briankennedy.net - travel page nine
Jefferson Memorial, Washington DC Large Format

I was shooting the sun rising over the Jefferson Memorial. A guy nearby asked, "Hey, what kind of a camera is that?"

"Arca-Swiss." He looked puzzled. That's the manufacturer. I usually don't answer that way, but at 5:30 in the morning, he had caught me off guard.

I said, "It's called a large format camera. It uses a really big piece of film, so you don't have to enlarge as much. It makes for a really sharp and detailed picture, like you see on calendars." My usual answer.

"Cool."

It is cool. The design hasn't changed in more than a hundred years -- a lens at the front, a place to project the image at the back, and a flexible bellows in between. The front and back can be moved and tilted, allowing maximum control over the image. Nothing is automated and nothing needs batteries. No computer chip tells you what shutter speed to use or to turn on your flash. Yet serious landscape and architecture photographers use large format today because it is still the best way to get the sharpest, most detailed print, while providing maximum control over perspective, plane of focus, and composition. The landscapes you've seen by Ansel Adams and nearly all the photographs in Architectural Digest were taken with a camera like this.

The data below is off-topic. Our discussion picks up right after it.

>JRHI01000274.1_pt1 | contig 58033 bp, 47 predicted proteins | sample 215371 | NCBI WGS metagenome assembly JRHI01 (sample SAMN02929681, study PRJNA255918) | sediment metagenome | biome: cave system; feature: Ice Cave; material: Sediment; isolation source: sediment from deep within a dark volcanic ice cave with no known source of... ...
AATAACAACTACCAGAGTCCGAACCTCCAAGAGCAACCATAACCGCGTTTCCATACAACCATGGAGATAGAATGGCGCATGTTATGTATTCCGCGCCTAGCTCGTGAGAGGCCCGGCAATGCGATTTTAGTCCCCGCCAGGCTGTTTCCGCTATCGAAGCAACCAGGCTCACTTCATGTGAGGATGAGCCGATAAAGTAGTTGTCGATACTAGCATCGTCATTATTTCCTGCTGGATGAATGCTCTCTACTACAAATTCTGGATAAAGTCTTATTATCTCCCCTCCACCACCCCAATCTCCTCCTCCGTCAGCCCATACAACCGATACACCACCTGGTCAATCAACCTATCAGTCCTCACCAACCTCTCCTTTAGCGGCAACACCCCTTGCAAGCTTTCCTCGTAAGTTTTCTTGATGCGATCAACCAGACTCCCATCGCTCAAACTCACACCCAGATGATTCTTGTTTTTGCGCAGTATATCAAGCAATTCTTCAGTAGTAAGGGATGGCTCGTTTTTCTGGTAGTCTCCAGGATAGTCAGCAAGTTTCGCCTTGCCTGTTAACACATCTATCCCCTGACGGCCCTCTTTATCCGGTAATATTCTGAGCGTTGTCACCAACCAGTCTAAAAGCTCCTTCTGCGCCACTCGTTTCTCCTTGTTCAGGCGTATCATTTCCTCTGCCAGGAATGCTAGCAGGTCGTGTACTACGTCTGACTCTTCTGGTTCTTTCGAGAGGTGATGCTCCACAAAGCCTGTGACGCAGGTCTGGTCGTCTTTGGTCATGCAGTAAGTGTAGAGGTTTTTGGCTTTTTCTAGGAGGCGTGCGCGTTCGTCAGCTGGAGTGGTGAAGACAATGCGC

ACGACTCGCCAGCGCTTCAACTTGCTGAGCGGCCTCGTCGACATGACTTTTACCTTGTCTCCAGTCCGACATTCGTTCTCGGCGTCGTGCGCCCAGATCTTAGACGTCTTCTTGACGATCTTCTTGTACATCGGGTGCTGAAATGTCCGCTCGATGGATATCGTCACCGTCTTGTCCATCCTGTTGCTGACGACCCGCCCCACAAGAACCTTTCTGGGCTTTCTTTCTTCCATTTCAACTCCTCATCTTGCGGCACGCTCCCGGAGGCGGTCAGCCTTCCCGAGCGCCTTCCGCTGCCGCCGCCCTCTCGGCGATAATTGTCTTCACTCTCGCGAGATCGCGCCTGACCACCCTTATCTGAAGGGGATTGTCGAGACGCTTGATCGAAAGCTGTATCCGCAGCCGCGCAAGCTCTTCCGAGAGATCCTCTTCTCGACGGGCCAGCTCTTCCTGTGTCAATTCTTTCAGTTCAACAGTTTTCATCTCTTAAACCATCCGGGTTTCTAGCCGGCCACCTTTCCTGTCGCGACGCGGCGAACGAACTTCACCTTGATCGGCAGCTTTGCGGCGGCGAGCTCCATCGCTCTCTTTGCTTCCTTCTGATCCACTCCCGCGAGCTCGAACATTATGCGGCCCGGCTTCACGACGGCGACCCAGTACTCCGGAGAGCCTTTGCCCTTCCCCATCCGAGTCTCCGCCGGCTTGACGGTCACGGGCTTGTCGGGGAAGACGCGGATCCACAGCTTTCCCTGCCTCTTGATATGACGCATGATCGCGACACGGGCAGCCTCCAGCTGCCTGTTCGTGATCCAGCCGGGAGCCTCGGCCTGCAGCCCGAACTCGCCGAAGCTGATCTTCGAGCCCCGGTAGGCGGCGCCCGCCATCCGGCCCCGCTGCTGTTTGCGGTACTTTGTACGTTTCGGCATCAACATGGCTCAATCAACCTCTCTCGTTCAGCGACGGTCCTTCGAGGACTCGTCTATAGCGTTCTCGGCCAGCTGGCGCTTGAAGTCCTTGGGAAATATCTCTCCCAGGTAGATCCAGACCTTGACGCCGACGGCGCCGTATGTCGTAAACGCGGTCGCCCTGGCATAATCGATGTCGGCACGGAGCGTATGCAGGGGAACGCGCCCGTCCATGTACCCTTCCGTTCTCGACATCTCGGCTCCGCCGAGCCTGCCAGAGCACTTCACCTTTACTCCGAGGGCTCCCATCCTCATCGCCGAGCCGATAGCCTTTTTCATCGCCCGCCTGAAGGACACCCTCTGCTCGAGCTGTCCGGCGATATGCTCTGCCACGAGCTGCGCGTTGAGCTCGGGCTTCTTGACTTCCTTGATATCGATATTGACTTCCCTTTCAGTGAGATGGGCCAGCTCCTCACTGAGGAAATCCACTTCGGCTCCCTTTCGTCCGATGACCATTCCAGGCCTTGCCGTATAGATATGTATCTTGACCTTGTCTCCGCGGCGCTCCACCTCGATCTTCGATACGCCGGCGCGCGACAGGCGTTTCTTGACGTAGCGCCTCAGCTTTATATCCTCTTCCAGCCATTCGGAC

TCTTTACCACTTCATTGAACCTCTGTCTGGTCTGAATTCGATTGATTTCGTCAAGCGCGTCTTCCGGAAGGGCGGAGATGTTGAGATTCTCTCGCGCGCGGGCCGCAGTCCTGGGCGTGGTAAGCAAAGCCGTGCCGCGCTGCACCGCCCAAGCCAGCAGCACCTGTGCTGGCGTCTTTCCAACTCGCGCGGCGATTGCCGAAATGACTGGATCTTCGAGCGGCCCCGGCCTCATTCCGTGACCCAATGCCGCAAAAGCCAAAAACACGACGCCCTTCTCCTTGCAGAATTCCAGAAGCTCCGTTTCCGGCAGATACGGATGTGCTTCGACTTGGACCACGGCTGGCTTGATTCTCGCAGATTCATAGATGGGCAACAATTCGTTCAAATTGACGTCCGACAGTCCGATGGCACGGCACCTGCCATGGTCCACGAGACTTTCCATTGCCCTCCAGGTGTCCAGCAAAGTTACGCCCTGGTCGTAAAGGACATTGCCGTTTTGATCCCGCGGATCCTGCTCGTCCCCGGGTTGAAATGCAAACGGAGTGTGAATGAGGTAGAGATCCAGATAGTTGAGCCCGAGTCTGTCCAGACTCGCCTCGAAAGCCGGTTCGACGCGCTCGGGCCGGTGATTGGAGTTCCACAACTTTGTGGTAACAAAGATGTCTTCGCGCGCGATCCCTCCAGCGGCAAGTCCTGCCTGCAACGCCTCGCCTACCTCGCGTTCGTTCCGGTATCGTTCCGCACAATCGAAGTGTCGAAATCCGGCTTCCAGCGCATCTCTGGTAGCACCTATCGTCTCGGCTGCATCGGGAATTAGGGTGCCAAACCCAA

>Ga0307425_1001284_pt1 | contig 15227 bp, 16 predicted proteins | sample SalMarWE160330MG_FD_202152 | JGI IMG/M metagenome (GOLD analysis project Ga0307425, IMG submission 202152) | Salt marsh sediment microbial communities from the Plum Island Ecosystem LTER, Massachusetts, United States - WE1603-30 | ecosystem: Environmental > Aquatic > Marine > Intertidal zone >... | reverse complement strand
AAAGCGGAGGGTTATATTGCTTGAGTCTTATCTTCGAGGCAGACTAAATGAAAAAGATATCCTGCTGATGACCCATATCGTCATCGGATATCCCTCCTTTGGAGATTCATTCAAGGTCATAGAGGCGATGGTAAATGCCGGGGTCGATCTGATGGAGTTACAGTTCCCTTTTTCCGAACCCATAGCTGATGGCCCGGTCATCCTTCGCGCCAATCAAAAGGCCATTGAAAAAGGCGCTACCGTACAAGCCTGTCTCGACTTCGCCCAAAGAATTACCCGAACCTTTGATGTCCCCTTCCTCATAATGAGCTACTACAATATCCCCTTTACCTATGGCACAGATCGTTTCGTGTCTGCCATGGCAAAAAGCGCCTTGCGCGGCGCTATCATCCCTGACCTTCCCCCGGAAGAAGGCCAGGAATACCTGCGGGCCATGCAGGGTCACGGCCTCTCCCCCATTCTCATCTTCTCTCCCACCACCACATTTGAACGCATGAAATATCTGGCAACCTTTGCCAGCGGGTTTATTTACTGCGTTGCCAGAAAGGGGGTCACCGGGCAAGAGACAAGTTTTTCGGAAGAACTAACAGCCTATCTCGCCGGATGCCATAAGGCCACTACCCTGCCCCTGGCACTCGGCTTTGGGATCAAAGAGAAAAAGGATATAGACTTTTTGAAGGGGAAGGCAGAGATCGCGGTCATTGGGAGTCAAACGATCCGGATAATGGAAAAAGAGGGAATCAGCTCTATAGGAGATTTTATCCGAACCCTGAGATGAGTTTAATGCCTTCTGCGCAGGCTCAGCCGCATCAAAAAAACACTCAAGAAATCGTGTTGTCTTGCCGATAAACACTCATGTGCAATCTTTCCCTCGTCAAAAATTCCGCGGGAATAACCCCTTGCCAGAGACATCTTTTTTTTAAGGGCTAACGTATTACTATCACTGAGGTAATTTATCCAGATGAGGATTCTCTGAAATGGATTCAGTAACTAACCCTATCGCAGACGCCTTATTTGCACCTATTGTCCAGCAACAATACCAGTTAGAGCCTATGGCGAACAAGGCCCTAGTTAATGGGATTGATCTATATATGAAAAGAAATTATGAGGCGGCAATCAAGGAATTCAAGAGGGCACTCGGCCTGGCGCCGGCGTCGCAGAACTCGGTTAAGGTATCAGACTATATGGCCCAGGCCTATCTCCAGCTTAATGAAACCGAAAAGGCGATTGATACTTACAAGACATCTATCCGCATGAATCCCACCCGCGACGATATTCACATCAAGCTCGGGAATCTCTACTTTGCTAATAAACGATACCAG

I have not put many large format photos on the site yet because it is difficult to make time for updates, with the new baby and my other hobbies getting in the way. However, I add more images to the site, I expect a greater number will be from my large format camera than from 35mm or digital.

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Landscape, wildlife, and travel photography. All images on this site (c) Brian Kennedy.
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